How earthquakes around the world are monitored in Colorado

We had local researchers weigh in on the devastating earthquake in Mexico City.

KUSA - A magnitude 7.1 earthquake shook Mexico City on Tuesday, killing at least 225 people and causing major devastation to dozens of buildings in the capitol city.

It was the second earthquake to hit the area in 12 days, and seismologists in Colorado are sifting through data to get a better understanding of the science behind the earthquakes.

William Yeck, a research geophysicist at the National Earthquake Information Center in Golden, says the mechanism for the most recent earthquake is different from what is typically seen in the region.

“In this case, the earthquake looks like it actually occurred because the bottom plate – the Cocos Plate – was bending – and this caused tension which actually pulls the plate apart and causes an earthquake.”

The first earthquake – an 8.1 magnitude – hit off shore, causing less damage because it was further away from where people live.  As far as if those two earthquakes were related, Yeck says that’s yet to be determined.

“We’re still trying to figure that out,” Yeck said. “The distance is pretty far away from that 8.1 earthquake which would suggest that it’s possibly not an aftershock, but it is possible for a large earthquake to trigger other earthquakes at larger distances.”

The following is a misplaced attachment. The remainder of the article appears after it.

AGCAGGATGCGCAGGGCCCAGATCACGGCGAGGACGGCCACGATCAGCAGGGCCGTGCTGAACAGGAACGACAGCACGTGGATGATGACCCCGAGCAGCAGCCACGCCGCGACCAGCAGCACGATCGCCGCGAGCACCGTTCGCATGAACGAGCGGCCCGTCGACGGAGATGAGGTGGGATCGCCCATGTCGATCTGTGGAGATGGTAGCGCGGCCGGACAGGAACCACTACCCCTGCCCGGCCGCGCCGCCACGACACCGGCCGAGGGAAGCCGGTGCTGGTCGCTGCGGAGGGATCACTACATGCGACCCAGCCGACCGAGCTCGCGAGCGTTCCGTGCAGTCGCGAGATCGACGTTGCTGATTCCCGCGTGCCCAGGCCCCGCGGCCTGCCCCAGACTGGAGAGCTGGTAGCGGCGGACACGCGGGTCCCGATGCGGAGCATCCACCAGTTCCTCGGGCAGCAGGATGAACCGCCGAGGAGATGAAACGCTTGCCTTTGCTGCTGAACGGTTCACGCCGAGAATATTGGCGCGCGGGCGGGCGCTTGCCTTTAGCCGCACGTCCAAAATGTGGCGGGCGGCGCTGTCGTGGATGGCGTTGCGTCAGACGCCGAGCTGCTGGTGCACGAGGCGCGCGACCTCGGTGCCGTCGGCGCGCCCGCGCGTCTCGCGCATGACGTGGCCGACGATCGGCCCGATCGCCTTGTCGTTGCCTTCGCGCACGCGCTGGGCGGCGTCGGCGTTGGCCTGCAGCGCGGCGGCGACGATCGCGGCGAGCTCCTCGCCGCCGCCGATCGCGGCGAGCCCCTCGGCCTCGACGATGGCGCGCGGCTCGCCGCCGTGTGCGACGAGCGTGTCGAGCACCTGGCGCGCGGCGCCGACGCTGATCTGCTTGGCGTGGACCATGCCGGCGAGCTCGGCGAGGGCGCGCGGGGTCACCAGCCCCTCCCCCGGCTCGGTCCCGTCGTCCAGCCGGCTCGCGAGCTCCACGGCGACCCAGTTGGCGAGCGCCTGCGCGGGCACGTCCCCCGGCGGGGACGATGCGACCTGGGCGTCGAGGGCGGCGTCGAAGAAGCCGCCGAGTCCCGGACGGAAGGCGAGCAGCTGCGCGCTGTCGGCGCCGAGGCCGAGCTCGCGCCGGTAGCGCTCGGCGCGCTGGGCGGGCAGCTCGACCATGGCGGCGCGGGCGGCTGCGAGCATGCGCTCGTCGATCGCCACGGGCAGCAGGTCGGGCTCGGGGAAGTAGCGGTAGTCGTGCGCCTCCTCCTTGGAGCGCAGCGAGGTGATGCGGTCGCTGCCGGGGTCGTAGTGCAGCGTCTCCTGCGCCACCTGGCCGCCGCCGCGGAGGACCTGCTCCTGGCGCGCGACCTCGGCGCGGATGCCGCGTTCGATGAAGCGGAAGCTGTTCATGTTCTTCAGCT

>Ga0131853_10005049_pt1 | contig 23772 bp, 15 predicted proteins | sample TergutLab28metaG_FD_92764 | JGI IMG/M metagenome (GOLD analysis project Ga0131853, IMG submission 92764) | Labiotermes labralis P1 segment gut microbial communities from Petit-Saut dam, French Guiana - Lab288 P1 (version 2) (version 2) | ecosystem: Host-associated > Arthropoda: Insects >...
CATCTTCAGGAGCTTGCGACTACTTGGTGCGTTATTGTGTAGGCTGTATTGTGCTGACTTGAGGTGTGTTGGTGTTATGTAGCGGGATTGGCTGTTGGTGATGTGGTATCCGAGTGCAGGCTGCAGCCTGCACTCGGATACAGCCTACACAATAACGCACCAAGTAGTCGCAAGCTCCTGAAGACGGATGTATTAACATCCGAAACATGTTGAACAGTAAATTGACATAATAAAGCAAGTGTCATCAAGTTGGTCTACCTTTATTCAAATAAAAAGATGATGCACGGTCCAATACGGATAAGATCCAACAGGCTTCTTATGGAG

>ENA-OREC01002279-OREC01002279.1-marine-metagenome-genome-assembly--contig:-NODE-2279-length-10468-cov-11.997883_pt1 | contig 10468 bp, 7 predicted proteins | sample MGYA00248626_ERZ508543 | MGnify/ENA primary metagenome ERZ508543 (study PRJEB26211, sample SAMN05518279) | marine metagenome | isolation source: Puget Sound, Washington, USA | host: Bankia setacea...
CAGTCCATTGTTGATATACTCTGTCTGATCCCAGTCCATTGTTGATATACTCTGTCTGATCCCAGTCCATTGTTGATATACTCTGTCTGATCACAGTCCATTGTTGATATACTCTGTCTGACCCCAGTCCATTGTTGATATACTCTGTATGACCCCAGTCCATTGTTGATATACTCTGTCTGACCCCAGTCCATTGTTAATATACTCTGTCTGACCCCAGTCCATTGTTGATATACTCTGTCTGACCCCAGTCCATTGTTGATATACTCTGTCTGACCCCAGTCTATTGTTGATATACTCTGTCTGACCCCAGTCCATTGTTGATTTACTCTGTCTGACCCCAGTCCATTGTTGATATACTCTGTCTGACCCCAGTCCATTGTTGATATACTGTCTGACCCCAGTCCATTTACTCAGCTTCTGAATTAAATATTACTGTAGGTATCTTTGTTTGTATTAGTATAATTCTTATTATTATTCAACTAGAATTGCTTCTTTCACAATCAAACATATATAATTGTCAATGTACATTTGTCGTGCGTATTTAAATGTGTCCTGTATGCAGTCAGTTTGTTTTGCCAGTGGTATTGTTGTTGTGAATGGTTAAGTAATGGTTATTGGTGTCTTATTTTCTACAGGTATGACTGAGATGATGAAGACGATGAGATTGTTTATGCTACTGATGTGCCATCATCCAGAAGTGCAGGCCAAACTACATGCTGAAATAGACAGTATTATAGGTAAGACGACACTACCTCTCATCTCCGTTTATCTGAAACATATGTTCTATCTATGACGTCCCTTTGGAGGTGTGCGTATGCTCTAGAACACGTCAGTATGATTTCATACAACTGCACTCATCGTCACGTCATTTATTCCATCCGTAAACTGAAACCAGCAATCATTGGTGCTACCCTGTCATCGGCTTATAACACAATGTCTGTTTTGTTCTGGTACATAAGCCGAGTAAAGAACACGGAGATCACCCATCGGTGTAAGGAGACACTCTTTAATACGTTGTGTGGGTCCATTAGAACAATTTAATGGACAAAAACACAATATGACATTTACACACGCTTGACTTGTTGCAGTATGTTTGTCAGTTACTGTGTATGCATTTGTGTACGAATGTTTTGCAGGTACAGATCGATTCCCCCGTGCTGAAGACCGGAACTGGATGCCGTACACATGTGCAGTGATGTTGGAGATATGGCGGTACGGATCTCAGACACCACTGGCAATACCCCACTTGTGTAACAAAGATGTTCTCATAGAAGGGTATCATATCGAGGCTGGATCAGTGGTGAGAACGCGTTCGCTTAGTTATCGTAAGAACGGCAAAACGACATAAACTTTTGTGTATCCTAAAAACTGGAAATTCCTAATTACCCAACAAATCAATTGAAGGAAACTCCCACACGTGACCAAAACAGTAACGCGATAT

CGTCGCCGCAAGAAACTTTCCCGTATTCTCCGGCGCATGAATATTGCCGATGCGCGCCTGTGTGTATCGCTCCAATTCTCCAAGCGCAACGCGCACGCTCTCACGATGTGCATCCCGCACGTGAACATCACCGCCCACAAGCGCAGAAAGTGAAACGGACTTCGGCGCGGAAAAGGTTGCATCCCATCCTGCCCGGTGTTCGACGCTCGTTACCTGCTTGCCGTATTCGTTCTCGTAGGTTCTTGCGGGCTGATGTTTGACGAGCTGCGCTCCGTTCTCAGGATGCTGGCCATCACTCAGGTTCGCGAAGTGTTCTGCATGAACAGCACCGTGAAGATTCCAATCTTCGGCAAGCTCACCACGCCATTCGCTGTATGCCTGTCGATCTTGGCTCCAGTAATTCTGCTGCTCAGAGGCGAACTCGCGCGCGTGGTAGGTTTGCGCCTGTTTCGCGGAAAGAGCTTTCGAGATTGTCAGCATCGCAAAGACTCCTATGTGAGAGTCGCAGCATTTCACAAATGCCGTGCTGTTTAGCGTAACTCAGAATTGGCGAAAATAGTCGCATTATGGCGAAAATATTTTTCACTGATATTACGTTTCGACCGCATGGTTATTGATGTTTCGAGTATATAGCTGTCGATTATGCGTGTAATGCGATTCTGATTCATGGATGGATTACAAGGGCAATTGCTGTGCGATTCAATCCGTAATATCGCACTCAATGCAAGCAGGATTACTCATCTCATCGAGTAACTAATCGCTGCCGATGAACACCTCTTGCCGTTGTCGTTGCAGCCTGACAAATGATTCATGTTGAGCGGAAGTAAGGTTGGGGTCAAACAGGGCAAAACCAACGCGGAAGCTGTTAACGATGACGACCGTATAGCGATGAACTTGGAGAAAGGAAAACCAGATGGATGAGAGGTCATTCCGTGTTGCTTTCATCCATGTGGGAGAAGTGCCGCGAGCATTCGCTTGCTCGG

The USGS website is full of data related to contextualizing each earthquake. They measure everything from size, magnitude and location to ‘Did You Feel It?’ reports, where people can report what they felt during an earthquake to give seismologists an idea of how broadly a specific earthquake was felt.

“Our mission here at the USGS, National Earthquake Information Center, is to monitor earthquakes throughout the globe,” Seismologist Paul Earle said. “We have seismometers sending back data in real time, covering the entire planet. When there’s any earthquake of a certain size anywhere, we can detect it here and we report on that so emergency responders, governments know what’s going on, and what’s the potential impact of that earthquake.”

Seismologists like Yeck and Earle are hoping technology can provide some insights into the nature of these kind of earthquakes going forward.

“If we can better understand this earthquake, we can better understand the potential damage that it has, not only in Mexico, but in other countries as well and in our own country where we can have similar earthquakes,” Earle said.

You can watch our full interview with Yeck below. Can’t see it? Click here.

© 2017 KUSA-TV


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